So what does “new crews” mean if it doesn’t mean a peek into the lives of various officers across Starfleet’s rich history?  It could mean anything.  A starbase crew and a starship crew, working together to protect the final frontier (a bit DS9 but you never know)?  An exploratory fleet led by a commodore?  The possibilities aren’t endless, but there are quite a few.  All I can say is… “let the speculation begin… again!

We also learned that the first arc of the season has been plotted, and the first six episodes of what will be a 13 episode season have been broken.  That means the major beats have been decided upon and they’re being written into script form.  Just as exciting, Bryan has suggested other canon Trek characters will appear in the series, eventually!  Though probably not in the first season.  That last bit might be the biggest timeline related clue we’ve been given to date, because to me that screams PRIME TIMELINE!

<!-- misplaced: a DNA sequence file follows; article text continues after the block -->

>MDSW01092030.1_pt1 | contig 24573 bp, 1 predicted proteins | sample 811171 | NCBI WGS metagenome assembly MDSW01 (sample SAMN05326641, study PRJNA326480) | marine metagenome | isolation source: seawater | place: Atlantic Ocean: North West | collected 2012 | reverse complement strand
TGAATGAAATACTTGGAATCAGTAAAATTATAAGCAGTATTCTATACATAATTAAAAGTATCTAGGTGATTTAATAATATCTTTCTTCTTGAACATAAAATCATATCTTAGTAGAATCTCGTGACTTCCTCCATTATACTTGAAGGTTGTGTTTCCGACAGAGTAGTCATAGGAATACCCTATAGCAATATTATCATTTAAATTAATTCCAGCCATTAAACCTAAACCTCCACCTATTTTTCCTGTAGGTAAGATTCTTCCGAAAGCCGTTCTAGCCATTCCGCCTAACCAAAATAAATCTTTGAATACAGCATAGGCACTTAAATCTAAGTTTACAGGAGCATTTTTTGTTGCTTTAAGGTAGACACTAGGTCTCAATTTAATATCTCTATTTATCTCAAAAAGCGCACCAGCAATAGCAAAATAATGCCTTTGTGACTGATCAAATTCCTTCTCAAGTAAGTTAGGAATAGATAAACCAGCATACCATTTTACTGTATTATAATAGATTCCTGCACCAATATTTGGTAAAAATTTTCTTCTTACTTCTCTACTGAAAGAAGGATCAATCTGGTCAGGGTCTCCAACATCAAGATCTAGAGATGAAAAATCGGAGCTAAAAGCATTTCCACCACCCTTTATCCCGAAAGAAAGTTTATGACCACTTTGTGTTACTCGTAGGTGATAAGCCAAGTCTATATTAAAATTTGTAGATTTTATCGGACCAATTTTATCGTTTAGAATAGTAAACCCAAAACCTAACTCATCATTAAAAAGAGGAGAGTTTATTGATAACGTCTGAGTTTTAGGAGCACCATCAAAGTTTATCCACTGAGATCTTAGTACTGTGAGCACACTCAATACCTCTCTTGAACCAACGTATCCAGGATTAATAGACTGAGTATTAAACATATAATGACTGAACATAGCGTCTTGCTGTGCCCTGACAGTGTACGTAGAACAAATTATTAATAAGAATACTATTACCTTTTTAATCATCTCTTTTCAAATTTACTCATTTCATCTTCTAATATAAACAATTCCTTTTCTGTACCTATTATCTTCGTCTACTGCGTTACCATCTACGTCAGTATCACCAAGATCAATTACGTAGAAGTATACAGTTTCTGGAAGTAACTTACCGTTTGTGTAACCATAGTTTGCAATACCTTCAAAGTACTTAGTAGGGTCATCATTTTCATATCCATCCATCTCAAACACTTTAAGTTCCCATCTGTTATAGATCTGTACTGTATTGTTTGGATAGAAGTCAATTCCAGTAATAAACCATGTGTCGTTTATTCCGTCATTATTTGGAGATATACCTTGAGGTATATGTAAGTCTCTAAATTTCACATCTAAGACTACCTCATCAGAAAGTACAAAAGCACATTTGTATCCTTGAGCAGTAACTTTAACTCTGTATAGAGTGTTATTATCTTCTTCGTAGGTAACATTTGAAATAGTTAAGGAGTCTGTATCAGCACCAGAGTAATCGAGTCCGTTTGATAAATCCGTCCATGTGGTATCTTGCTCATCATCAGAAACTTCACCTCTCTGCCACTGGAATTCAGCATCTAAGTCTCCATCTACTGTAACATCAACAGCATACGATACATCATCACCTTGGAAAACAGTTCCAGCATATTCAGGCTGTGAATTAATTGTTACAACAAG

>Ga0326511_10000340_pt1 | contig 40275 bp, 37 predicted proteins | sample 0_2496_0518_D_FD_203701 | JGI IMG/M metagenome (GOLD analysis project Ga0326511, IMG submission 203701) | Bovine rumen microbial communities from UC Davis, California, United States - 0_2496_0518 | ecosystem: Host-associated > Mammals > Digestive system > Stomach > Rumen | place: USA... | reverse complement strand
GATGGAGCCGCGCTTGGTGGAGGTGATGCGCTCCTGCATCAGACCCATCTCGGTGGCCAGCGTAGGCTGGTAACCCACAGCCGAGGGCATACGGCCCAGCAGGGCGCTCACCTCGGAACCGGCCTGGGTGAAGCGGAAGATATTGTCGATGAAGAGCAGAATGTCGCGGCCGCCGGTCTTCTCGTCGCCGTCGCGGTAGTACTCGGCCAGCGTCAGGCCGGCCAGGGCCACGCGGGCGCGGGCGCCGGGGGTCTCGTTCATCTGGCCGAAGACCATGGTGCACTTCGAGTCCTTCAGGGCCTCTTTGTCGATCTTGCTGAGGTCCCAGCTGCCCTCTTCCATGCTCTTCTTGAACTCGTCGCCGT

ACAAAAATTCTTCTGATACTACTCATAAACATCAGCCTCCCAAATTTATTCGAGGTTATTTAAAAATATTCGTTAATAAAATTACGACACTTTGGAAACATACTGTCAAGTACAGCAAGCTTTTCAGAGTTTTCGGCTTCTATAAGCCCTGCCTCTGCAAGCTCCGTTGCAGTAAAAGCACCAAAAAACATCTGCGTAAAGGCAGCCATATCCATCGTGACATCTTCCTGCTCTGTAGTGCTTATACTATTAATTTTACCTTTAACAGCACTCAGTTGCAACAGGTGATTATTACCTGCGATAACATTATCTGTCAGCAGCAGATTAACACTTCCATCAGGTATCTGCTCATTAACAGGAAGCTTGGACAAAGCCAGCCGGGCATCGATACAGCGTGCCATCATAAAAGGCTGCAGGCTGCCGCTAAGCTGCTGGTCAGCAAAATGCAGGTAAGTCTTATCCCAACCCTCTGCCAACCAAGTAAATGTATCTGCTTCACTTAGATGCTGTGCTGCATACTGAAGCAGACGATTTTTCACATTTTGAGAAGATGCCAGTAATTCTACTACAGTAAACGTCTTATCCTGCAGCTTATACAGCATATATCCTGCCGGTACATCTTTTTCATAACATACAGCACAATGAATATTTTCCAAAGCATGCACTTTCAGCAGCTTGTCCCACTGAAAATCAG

Shooting on the new series will start in September and run through to March, which means you won’t be able to stream the whole series in one big binge, but will have to wait to download it weekly.

Bryan also reminded us that because the new Trek wasn’t on a network, it wouldn’t be subject to network broadcast standards, something that was the bane of Gene Roddenberry’s existence when he created the first series 50 years ago.

To read more revelations about the new series, and to watch a video of Bryan telling us what he can, visit TrekCore here and here.

In news that bridges both the Prime and Alternate Trek universes, CBS has finally given an official name to the timeline created in 2009’s blockbuster hit Star Trek.

That period of Trek history has been called many things, among them NuTrek, the J.J.Verse and the AbramsVerse.

Not anymore.  It’s now called the “Kelvin Timeline” after the starship caught in the middle of the Nero incident that brought about the new film universe.

To read more about that development, visit io9 here.

Star Trek Beyond Title

In movie news, the beautiful Rihanna, the popular award-winning mega-star, has recorded a song for the Star Trek Beyond soundtrack!  It’s called “Sledgehammer.”